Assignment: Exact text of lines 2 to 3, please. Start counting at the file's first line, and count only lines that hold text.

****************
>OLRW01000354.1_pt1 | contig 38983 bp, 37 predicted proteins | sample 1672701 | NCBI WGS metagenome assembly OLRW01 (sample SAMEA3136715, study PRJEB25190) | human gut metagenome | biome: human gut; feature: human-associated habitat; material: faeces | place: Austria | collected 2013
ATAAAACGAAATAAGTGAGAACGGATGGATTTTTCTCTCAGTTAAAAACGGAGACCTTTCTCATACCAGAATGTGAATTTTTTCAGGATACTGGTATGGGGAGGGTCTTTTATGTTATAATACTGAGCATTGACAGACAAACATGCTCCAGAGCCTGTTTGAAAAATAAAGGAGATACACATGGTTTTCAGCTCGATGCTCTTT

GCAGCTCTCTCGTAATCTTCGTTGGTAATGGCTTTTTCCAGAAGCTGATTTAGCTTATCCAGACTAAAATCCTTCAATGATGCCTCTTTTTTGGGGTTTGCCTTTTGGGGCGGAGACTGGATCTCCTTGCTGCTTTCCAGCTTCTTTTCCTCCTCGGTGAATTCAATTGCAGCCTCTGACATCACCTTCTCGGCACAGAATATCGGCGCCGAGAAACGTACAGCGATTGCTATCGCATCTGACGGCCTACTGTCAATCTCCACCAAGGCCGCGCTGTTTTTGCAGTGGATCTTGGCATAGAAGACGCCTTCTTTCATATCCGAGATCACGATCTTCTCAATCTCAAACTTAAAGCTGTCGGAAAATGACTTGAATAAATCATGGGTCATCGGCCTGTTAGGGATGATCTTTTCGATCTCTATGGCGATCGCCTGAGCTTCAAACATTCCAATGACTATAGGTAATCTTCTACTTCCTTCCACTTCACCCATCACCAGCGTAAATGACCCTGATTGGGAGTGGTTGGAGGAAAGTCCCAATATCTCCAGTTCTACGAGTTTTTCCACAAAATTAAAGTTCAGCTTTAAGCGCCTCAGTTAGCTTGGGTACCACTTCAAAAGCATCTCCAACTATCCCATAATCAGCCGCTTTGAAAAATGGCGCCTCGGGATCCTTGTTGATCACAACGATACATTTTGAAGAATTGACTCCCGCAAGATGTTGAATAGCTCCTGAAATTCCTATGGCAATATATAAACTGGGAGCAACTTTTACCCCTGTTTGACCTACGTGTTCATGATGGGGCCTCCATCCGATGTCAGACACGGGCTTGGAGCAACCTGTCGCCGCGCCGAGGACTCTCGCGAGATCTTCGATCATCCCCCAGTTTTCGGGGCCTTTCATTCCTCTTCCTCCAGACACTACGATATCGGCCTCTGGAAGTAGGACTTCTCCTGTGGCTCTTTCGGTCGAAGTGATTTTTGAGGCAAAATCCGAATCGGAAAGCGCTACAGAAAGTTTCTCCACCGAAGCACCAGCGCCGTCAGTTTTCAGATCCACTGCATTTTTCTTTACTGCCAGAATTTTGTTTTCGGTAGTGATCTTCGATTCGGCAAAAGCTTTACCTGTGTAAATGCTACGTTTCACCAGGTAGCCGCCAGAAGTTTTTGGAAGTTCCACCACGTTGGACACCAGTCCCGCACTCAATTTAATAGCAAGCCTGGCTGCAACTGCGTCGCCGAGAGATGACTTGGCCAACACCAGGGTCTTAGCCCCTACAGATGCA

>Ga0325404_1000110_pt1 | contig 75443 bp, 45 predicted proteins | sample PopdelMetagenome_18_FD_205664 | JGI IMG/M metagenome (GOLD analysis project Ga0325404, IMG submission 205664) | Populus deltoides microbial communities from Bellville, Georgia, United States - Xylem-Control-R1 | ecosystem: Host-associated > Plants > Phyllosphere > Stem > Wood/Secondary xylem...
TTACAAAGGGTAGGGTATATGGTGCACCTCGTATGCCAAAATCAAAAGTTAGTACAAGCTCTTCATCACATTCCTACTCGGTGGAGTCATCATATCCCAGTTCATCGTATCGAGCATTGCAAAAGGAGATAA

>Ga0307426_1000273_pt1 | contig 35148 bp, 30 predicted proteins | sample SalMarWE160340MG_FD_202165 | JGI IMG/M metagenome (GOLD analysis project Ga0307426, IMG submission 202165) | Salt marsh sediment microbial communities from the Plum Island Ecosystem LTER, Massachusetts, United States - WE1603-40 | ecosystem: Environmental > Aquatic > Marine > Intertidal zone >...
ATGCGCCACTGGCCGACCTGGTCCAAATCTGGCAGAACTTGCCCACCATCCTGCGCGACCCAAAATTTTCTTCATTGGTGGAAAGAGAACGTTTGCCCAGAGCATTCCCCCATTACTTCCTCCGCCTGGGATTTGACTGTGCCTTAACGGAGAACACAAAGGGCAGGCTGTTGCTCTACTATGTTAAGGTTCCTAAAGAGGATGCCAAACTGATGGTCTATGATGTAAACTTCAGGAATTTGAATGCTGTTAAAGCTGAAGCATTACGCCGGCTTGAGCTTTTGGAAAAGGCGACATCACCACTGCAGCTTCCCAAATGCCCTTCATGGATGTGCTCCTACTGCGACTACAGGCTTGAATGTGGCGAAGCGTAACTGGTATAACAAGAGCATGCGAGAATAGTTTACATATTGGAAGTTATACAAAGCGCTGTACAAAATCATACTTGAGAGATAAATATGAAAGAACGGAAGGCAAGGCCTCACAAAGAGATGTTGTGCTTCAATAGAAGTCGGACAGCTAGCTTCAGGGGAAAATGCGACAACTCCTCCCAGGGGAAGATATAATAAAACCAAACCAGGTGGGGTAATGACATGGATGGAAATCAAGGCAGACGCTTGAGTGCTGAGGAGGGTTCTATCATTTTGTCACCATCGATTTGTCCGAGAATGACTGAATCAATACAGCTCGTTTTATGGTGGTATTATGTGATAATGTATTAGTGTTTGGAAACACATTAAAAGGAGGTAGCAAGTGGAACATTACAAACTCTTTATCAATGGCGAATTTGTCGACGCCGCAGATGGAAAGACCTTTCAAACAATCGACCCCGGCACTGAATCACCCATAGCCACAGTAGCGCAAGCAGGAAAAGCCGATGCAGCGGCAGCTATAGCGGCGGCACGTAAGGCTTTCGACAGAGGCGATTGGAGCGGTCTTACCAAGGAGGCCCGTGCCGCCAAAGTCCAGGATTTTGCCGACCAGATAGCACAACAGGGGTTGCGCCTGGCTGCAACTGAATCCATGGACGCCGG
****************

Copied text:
ATAAAACGAAATAAGTGAGAACGGATGGATTTTTCTCTCAGTTAAAAACGGAGACCTTTCTCATACCAGAATGTGAATTTTTTCAGGATACTGGTATGGGGAGGGTCTTTTATGTTATAATACTGAGCATTGACAGACAAACATGCTCCAGAGCCTGTTTGAAAAATAAAGGAGATACACATGGTTTTCAGCTCGATGCTCTTT

GCAGCTCTCTCGTAATCTTCGTTGGTAATGGCTTTTTCCAGAAGCTGATTTAGCTTATCCAGACTAAAATCCTTCAATGATGCCTCTTTTTTGGGGTTTGCCTTTTGGGGCGGAGACTGGATCTCCTTGCTGCTTTCCAGCTTCTTTTCCTCCTCGGTGAATTCAATTGCAGCCTCTGACATCACCTTCTCGGCACAGAATATCGGCGCCGAGAAACGTACAGCGATTGCTATCGCATCTGACGGCCTACTGTCAATCTCCACCAAGGCCGCGCTGTTTTTGCAGTGGATCTTGGCATAGAAGACGCCTTCTTTCATATCCGAGATCACGATCTTCTCAATCTCAAACTTAAAGCTGTCGGAAAATGACTTGAATAAATCATGGGTCATCGGCCTGTTAGGGATGATCTTTTCGATCTCTATGGCGATCGCCTGAGCTTCAAACATTCCAATGACTATAGGTAATCTTCTACTTCCTTCCACTTCACCCATCACCAGCGTAAATGACCCTGATTGGGAGTGGTTGGAGGAAAGTCCCAATATCTCCAGTTCTACGAGTTTTTCCACAAAATTAAAGTTCAGCTTTAAGCGCCTCAGTTAGCTTGGGTACCACTTCAAAAGCATCTCCAACTATCCCATAATCAGCCGCTTTGAAAAATGGCGCCTCGGGATCCTTGTTGATCACAACGATACATTTTGAAGAATTGACTCCCGCAAGATGTTGAATAGCTCCTGAAATTCCTATGGCAATATATAAACTGGGAGCAACTTTTACCCCTGTTTGACCTACGTGTTCATGATGGGGCCTCCATCCGATGTCAGACACGGGCTTGGAGCAACCTGTCGCCGCGCCGAGGACTCTCGCGAGATCTTCGATCATCCCCCAGTTTTCGGGGCCTTTCATTCCTCTTCCTCCAGACACTACGATATCGGCCTCTGGAAGTAGGACTTCTCCTGTGGCTCTTTCGGTCGAAGTGATTTTTGAGGCAAAATCCGAATCGGAAAGCGCTACAGAAAGTTTCTCCACCGAAGCACCAGCGCCGTCAGTTTTCAGATCCACTGCATTTTTCTTTACTGCCAGAATTTTGTTTTCGGTAGTGATCTTCGATTCGGCAAAAGCTTTACCTGTGTAAATGCTACGTTTCACCAGGTAGCCGCCAGAAGTTTTTGGAAGTTCCACCACGTTGGACACCAGTCCCGCACTCAATTTAATAGCAAGCCTGGCTGCAACTGCGTCGCCGAGAGATGACTTGGCCAACACCAGGGTCTTAGCCCCTACAGATGCA